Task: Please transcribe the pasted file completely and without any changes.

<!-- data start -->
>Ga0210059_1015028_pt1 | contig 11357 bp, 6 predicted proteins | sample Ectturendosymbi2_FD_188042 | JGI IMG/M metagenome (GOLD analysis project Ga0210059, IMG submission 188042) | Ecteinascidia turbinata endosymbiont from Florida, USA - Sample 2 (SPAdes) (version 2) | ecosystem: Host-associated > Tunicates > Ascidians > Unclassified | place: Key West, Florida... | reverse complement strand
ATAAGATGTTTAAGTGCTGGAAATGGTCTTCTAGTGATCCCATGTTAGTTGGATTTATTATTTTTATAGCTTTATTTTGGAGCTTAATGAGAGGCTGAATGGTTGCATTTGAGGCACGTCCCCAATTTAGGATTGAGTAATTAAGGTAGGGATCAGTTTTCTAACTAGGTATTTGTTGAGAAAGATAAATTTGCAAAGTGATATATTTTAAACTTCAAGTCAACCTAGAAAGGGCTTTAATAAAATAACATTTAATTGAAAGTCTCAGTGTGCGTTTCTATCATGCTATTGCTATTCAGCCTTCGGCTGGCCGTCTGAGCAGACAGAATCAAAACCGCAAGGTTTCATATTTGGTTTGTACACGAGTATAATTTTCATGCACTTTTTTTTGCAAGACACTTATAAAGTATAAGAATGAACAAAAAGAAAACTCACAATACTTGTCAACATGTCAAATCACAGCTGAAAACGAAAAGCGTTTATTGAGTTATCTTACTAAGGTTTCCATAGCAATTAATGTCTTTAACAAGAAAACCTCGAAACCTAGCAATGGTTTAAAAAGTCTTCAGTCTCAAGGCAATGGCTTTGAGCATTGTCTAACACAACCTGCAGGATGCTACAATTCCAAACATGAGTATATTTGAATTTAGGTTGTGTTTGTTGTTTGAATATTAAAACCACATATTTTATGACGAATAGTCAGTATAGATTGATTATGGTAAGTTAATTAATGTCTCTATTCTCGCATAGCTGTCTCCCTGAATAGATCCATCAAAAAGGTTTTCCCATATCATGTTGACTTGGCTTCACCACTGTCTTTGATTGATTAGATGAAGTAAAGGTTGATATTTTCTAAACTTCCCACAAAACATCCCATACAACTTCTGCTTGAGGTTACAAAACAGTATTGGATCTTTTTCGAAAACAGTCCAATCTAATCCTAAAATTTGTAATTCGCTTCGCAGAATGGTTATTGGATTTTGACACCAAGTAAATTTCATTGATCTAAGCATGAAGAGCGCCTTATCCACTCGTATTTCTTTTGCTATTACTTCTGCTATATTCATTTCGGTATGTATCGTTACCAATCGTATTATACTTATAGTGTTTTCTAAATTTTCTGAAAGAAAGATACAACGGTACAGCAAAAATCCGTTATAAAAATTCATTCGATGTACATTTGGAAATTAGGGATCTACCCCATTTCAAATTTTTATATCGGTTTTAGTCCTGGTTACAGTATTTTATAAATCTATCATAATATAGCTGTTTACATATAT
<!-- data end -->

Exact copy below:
>Ga0210059_1015028_pt1 | contig 11357 bp, 6 predicted proteins | sample Ectturendosymbi2_FD_188042 | JGI IMG/M metagenome (GOLD analysis project Ga0210059, IMG submission 188042) | Ecteinascidia turbinata endosymbiont from Florida, USA - Sample 2 (SPAdes) (version 2) | ecosystem: Host-associated > Tunicates > Ascidians > Unclassified | place: Key West, Florida... | reverse complement strand
ATAAGATGTTTAAGTGCTGGAAATGGTCTTCTAGTGATCCCATGTTAGTTGGATTTATTATTTTTATAGCTTTATTTTGGAGCTTAATGAGAGGCTGAATGGTTGCATTTGAGGCACGTCCCCAATTTAGGATTGAGTAATTAAGGTAGGGATCAGTTTTCTAACTAGGTATTTGTTGAGAAAGATAAATTTGCAAAGTGATATATTTTAAACTTCAAGTCAACCTAGAAAGGGCTTTAATAAAATAACATTTAATTGAAAGTCTCAGTGTGCGTTTCTATCATGCTATTGCTATTCAGCCTTCGGCTGGCCGTCTGAGCAGACAGAATCAAAACCGCAAGGTTTCATATTTGGTTTGTACACGAGTATAATTTTCATGCACTTTTTTTTGCAAGACACTTATAAAGTATAAGAATGAACAAAAAGAAAACTCACAATACTTGTCAACATGTCAAATCACAGCTGAAAACGAAAAGCGTTTATTGAGTTATCTTACTAAGGTTTCCATAGCAATTAATGTCTTTAACAAGAAAACCTCGAAACCTAGCAATGGTTTAAAAAGTCTTCAGTCTCAAGGCAATGGCTTTGAGCATTGTCTAACACAACCTGCAGGATGCTACAATTCCAAACATGAGTATATTTGAATTTAGGTTGTGTTTGTTGTTTGAATATTAAAACCACATATTTTATGACGAATAGTCAGTATAGATTGATTATGGTAAGTTAATTAATGTCTCTATTCTCGCATAGCTGTCTCCCTGAATAGATCCATCAAAAAGGTTTTCCCATATCATGTTGACTTGGCTTCACCACTGTCTTTGATTGATTAGATGAAGTAAAGGTTGATATTTTCTAAACTTCCCACAAAACATCCCATACAACTTCTGCTTGAGGTTACAAAACAGTATTGGATCTTTTTCGAAAACAGTCCAATCTAATCCTAAAATTTGTAATTCGCTTCGCAGAATGGTTATTGGATTTTGACACCAAGTAAATTTCATTGATCTAAGCATGAAGAGCGCCTTATCCACTCGTATTTCTTTTGCTATTACTTCTGCTATATTCATTTCGGTATGTATCGTTACCAATCGTATTATACTTATAGTGTTTTCTAAATTTTCTGAAAGAAAGATACAACGGTACAGCAAAAATCCGTTATAAAAATTCATTCGATGTACATTTGGAAATTAGGGATCTACCCCATTTCAAATTTTTATATCGGTTTTAGTCCTGGTTACAGTATTTTATAAATCTATCATAATATAGCTGTTTACATATAT